Saturday, August 15, 2009

On The Glorious Feast of the Assumption

The fourth glorious mystery of the rosary is an easy one for me to meditate on. I love to imagine the picture of Our Blessed Mother, after her years of service on earth, finally rising to heaven, carried by the angels, to rejoin her Beloved Son. Next to the coronation, it's the best scene for a girl to embellish with hosts of sweet angels, garlands of roses, and wisps of clouds and ribbons. I don't think it's really possible to imagine the glory and beauty of it all, but it's fun to try.

Since I'm a visual person, when I think about the Assumption, I immediately unfile the images given us by the great artists of the centuries. I'm most familiar with the paintings of Murillo, Reni, Champaigne, and Titian -- though I couldn't have told you these artists' names until this morning when I looked them up. In my research I found many other beautiful renditions of this Mystery, too. Here are a few. (Click on the images for a bigger view.) How many do you recognize?

Madonna in Glory

Bernadino Campi

No Date

Egid Q. Assam

c. 1722

The Assumption



Madonna in Glory and Saints
Ubaldo Gandolfi
The Assumption
Philippe De Champaigne
No date
The Assumption
Nicolas Poussin
The Assumption
The Assumption
Massimo Stanzione

The Assumption of the Virgin
Guido Reni

Madonna della Cintola

Francesco Granacci
no date

Kneeling in the foreground:
Left, St. Thomas the Apostle;
right, St. Michael the Archangel

The Madonna in Glory
Andrea Del Sarto
The Assumption of the Virgin with Saints:
Center Panel
Cola Dell'Amatrice

The Assumption
Annibale Carracci

The Assumption
Peter Paul Rubens
This one (above) and the next, I had saved on my computer, but I can't find the artists! I hunted and hunted. If anyone can tell me, will you? I especially love the happy expression on the Blessed Mother's face in the last painting.

* Though it had been long a pious belief of Catholics, Pope Pius XII verified and proclaimed the dogma of the Assumption of the Virgin Mary on November 1st, 1950. Today's feast is one of the six non-Sunday Holy Day of Obligation celebrated throughout the world.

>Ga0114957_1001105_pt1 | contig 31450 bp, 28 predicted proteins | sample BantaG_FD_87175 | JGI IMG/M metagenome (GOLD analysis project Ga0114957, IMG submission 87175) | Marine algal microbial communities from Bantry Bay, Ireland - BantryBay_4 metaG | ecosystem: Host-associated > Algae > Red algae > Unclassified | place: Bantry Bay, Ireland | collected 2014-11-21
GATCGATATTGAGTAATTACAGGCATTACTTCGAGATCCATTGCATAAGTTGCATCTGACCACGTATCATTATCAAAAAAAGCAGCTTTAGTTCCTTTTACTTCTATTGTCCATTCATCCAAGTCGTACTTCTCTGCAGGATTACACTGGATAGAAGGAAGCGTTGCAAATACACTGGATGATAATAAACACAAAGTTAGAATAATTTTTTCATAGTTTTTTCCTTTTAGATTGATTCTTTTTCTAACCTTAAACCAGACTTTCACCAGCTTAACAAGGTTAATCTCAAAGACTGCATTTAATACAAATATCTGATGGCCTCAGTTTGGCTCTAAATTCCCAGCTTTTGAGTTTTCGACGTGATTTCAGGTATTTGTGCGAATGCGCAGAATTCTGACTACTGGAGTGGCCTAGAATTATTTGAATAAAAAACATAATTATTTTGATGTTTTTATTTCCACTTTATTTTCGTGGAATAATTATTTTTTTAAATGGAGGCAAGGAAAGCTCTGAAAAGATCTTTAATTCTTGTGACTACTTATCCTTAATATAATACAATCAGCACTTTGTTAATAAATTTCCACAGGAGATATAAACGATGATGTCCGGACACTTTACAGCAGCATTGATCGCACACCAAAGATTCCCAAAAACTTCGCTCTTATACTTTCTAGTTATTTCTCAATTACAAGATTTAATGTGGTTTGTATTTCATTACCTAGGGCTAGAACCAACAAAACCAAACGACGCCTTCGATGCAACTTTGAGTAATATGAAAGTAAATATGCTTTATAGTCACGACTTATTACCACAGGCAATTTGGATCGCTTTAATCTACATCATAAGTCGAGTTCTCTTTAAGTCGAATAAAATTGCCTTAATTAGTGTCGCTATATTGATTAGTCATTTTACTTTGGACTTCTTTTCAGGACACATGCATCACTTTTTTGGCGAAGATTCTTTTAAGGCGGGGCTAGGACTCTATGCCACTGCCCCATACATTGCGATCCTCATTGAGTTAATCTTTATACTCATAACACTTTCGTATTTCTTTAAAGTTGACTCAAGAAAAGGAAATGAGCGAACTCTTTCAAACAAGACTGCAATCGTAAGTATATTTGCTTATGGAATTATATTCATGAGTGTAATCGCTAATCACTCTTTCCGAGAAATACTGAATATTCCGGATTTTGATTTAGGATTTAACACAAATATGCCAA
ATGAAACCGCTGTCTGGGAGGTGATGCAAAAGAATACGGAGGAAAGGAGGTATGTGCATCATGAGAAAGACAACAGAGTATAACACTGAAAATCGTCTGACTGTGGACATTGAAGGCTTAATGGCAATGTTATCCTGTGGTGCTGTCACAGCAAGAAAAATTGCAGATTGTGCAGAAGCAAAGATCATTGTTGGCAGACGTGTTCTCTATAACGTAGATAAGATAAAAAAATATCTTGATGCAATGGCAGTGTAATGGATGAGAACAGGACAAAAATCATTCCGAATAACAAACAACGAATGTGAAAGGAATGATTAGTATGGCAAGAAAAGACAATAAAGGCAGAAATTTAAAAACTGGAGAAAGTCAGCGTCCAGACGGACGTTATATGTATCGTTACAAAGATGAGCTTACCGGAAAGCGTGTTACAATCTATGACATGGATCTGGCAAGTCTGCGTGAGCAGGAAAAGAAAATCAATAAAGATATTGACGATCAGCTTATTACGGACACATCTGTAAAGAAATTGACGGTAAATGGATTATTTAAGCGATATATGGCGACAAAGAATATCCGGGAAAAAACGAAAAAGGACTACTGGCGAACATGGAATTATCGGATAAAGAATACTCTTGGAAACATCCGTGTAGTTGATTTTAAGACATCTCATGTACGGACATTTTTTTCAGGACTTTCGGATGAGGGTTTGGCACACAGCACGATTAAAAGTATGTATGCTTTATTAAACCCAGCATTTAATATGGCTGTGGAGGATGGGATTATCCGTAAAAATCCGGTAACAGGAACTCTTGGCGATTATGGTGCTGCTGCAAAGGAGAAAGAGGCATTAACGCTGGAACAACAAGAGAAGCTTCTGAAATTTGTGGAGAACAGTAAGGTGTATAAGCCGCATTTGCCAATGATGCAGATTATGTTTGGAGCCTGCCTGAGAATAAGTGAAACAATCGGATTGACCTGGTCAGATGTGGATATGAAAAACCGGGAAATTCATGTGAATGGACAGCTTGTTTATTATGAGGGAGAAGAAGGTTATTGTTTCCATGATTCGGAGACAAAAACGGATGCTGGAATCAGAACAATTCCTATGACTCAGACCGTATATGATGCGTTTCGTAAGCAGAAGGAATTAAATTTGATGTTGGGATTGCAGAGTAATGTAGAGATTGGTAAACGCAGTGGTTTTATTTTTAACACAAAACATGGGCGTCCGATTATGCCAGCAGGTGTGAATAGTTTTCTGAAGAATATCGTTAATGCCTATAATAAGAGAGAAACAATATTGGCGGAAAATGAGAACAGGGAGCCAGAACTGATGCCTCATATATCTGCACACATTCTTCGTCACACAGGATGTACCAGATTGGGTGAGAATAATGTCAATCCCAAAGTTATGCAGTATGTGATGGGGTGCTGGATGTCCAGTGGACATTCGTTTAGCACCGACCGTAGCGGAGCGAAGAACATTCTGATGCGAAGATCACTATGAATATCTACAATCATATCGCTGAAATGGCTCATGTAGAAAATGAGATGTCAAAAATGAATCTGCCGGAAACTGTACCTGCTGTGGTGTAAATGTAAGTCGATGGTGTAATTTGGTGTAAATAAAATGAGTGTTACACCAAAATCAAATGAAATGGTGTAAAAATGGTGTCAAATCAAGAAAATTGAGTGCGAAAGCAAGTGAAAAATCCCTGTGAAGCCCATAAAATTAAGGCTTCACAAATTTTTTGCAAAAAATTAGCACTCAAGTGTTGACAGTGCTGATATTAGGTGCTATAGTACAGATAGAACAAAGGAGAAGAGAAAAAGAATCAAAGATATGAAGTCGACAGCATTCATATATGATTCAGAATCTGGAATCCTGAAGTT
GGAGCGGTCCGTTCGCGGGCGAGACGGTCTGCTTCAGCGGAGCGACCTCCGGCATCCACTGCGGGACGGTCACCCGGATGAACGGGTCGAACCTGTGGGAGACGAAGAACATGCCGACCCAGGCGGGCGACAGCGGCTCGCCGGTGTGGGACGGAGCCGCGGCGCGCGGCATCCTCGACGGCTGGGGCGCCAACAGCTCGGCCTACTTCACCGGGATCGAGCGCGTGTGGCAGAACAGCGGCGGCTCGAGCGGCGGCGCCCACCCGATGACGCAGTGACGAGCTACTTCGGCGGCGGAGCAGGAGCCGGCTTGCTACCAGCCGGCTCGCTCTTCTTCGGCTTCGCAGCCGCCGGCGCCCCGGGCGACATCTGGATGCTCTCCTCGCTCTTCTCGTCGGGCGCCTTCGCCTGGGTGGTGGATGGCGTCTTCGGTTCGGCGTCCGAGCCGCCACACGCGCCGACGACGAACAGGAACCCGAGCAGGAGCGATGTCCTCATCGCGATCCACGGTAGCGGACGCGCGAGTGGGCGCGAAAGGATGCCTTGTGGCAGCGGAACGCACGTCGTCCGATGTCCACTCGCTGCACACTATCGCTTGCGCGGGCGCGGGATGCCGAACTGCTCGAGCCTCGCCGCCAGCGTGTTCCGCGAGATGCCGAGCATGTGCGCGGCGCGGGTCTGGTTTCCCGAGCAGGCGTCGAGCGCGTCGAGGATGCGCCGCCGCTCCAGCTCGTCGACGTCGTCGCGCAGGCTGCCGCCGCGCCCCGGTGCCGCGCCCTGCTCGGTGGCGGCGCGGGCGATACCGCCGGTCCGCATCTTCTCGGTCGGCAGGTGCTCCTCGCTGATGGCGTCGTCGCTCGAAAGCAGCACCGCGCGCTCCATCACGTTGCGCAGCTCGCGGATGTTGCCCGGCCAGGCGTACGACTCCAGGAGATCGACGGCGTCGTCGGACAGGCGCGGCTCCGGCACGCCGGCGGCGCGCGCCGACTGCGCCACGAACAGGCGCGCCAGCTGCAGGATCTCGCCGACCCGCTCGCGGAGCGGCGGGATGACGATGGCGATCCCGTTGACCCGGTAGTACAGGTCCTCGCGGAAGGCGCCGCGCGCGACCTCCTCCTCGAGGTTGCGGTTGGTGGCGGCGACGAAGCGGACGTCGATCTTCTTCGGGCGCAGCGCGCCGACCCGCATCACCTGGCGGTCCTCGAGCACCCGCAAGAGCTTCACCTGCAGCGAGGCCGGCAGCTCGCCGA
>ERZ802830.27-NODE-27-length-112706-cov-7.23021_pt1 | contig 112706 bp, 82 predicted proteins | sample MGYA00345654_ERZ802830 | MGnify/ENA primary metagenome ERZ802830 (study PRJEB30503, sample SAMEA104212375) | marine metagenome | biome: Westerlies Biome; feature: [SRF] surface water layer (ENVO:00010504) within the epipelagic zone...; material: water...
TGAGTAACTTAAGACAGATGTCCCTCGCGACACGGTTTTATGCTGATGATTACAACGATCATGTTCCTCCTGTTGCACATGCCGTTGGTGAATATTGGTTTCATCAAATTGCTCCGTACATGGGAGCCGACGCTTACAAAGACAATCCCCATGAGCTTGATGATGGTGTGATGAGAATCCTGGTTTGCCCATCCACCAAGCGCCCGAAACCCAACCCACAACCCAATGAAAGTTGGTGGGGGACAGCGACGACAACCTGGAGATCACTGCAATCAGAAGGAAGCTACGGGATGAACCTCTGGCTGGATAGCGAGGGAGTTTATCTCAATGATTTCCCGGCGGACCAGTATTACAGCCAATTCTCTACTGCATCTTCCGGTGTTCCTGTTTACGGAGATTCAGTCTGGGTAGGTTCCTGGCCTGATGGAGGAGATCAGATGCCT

* For more beautiful Catholic art galleries, you can go to
* For some ideas incorporating the feast in the kitchen, Catholic Cuisine is the go-to blog always.
Always a great source for Catholic customs, Fish eaters offers the following :
The giving of blessed herbs, fruit baskets, and flowers is a lovely custom of the day, and our prayer is that we emulate Mary by using the blessed herbs to bring healing to the world.
In some coastal areas, the seas are also blessed on this day, especially in fishing communties. The passages from the 21st chapter of the Gospel of St. John in which Jesus went fishing with His Apostles are read, along with sections of Luke 5. The Magnificat is prayed and then the sea is sprinkled with Holy Water and the Sign of the Cross made over it. It is believed that to swim in the waters blessed on this day is curative.
As on all Marian feasts, praying the Little Crown of the Blessed Virgin, the Glorious Mysteries of the Rosary, the Litany of Loreto, the Akathistos Hymn to the Theotokos, etc., would be most appropriate. (you can download this Litany, in Microsoft Word .doc format, in English or in Latin).
* For coloring pages for the Feast of the Assumption, as well as other activities for the children, check out Kimberly's post from last year at Catholic Family Vignettes.


Diana said...

Very beautiful artwork Lisa. This was a very nice post!

Mama to much! said...

I really like the 1642, and 1680 renditions. Do you have a favorite?

Lisa said...

Thanks, Diana!

Ya know, Ter, I'm partial to the 1626 Poussin (except for those little "immodest angels" that really annoy Cathy and Anna. And I like the expression on the Blessed Mother's face in the Granacci (undated) and that last one there with no date or artist. Isn't that Granacci a puzzle to figure out? Why on earth is St. Thomas pictured and why is the Blessed Mother dangling her tassel to him? Is it supposed to signify her role in our life of faith? Hmmm... I don't know -- but I"m still thinking about it...

Bia said...

I like the Titian and the one by Murillo.

And it's funny . . . I was going to list the one by Poussin, but those angels annoyed me, too!